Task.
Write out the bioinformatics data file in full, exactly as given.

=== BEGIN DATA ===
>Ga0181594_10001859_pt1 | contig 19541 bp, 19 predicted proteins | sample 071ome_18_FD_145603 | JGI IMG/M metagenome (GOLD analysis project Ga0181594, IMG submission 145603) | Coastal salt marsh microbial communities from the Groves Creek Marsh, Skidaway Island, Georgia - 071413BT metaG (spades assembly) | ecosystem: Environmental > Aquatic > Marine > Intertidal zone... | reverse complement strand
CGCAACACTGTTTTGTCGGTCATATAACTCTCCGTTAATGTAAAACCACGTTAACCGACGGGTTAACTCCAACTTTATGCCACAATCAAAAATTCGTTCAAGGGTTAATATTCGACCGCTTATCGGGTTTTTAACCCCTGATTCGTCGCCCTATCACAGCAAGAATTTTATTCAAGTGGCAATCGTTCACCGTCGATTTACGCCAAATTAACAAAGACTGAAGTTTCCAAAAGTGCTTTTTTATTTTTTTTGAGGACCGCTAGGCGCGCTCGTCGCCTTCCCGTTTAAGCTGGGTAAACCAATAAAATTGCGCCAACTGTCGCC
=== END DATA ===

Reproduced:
>Ga0181594_10001859_pt1 | contig 19541 bp, 19 predicted proteins | sample 071ome_18_FD_145603 | JGI IMG/M metagenome (GOLD analysis project Ga0181594, IMG submission 145603) | Coastal salt marsh microbial communities from the Groves Creek Marsh, Skidaway Island, Georgia - 071413BT metaG (spades assembly) | ecosystem: Environmental > Aquatic > Marine > Intertidal zone... | reverse complement strand
CGCAACACTGTTTTGTCGGTCATATAACTCTCCGTTAATGTAAAACCACGTTAACCGACGGGTTAACTCCAACTTTATGCCACAATCAAAAATTCGTTCAAGGGTTAATATTCGACCGCTTATCGGGTTTTTAACCCCTGATTCGTCGCCCTATCACAGCAAGAATTTTATTCAAGTGGCAATCGTTCACCGTCGATTTACGCCAAATTAACAAAGACTGAAGTTTCCAAAAGTGCTTTTTTATTTTTTTTGAGGACCGCTAGGCGCGCTCGTCGCCTTCCCGTTTAAGCTGGGTAAACCAATAAAATTGCGCCAACTGTCGCC